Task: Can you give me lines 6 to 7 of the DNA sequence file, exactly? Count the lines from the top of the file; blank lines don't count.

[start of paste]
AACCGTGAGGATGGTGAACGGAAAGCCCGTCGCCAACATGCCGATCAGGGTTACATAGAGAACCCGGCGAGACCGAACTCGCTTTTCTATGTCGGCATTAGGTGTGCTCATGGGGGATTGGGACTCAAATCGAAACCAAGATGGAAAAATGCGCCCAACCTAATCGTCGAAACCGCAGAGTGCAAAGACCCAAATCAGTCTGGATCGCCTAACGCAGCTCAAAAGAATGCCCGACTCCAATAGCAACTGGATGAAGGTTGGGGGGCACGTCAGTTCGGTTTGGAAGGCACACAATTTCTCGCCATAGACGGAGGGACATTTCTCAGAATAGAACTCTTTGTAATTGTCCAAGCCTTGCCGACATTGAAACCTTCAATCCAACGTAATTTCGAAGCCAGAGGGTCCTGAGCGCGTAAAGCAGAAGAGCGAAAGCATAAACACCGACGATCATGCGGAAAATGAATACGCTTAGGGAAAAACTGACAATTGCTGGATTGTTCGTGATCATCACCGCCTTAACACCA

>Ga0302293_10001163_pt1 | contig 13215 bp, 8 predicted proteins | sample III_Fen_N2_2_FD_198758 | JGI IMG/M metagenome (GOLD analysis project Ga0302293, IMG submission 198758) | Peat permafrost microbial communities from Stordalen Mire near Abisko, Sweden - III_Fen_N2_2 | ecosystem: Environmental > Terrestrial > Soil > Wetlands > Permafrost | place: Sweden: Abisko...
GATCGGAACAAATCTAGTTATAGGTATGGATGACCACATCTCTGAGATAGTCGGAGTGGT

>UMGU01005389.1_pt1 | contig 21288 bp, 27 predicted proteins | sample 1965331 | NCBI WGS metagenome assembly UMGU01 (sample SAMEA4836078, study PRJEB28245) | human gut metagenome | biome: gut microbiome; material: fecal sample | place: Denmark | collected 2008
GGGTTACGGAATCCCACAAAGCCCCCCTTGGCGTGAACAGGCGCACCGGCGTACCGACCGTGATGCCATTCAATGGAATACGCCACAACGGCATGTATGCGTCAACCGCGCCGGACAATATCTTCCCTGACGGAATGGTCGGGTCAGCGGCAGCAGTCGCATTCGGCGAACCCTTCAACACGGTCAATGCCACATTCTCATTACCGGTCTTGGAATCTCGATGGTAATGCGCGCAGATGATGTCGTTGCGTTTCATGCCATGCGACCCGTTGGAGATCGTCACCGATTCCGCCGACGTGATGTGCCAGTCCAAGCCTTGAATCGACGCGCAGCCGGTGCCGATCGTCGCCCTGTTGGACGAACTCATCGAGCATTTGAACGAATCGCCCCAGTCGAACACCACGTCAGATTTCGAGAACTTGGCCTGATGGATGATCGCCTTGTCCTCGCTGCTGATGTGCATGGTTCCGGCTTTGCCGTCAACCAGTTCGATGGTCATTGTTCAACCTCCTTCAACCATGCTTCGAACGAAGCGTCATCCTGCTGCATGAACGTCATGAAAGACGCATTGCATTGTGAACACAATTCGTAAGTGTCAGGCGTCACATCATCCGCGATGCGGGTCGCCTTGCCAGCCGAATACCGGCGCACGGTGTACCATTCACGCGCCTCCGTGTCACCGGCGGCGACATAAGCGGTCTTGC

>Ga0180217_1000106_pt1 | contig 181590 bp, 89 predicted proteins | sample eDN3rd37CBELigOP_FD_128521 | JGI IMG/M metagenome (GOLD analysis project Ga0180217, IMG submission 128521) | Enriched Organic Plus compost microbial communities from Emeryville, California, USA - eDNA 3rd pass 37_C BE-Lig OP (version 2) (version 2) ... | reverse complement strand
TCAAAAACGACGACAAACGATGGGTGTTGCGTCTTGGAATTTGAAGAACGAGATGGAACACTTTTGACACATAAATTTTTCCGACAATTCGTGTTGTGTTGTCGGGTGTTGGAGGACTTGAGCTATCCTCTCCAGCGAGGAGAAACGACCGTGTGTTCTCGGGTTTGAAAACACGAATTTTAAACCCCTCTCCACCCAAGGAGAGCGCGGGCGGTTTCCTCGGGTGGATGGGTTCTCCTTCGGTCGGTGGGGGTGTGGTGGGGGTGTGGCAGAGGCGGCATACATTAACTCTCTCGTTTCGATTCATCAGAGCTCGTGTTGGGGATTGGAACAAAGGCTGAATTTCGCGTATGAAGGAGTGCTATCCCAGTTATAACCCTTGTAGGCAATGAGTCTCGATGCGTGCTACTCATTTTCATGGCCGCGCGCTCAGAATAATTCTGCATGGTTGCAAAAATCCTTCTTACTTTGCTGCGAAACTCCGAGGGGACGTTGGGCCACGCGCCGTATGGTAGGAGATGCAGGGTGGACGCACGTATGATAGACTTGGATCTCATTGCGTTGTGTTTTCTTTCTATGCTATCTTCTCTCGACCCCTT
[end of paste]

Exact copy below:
>Ga0180217_1000106_pt1 | contig 181590 bp, 89 predicted proteins | sample eDN3rd37CBELigOP_FD_128521 | JGI IMG/M metagenome (GOLD analysis project Ga0180217, IMG submission 128521) | Enriched Organic Plus compost microbial communities from Emeryville, California, USA - eDNA 3rd pass 37_C BE-Lig OP (version 2) (version 2) ... | reverse complement strand
TCAAAAACGACGACAAACGATGGGTGTTGCGTCTTGGAATTTGAAGAACGAGATGGAACACTTTTGACACATAAATTTTTCCGACAATTCGTGTTGTGTTGTCGGGTGTTGGAGGACTTGAGCTATCCTCTCCAGCGAGGAGAAACGACCGTGTGTTCTCGGGTTTGAAAACACGAATTTTAAACCCCTCTCCACCCAAGGAGAGCGCGGGCGGTTTCCTCGGGTGGATGGGTTCTCCTTCGGTCGGTGGGGGTGTGGTGGGGGTGTGGCAGAGGCGGCATACATTAACTCTCTCGTTTCGATTCATCAGAGCTCGTGTTGGGGATTGGAACAAAGGCTGAATTTCGCGTATGAAGGAGTGCTATCCCAGTTATAACCCTTGTAGGCAATGAGTCTCGATGCGTGCTACTCATTTTCATGGCCGCGCGCTCAGAATAATTCTGCATGGTTGCAAAAATCCTTCTTACTTTGCTGCGAAACTCCGAGGGGACGTTGGGCCACGCGCCGTATGGTAGGAGATGCAGGGTGGACGCACGTATGATAGACTTGGATCTCATTGCGTTGTGTTTTCTTTCTATGCTATCTTCTCTCGACCCCTT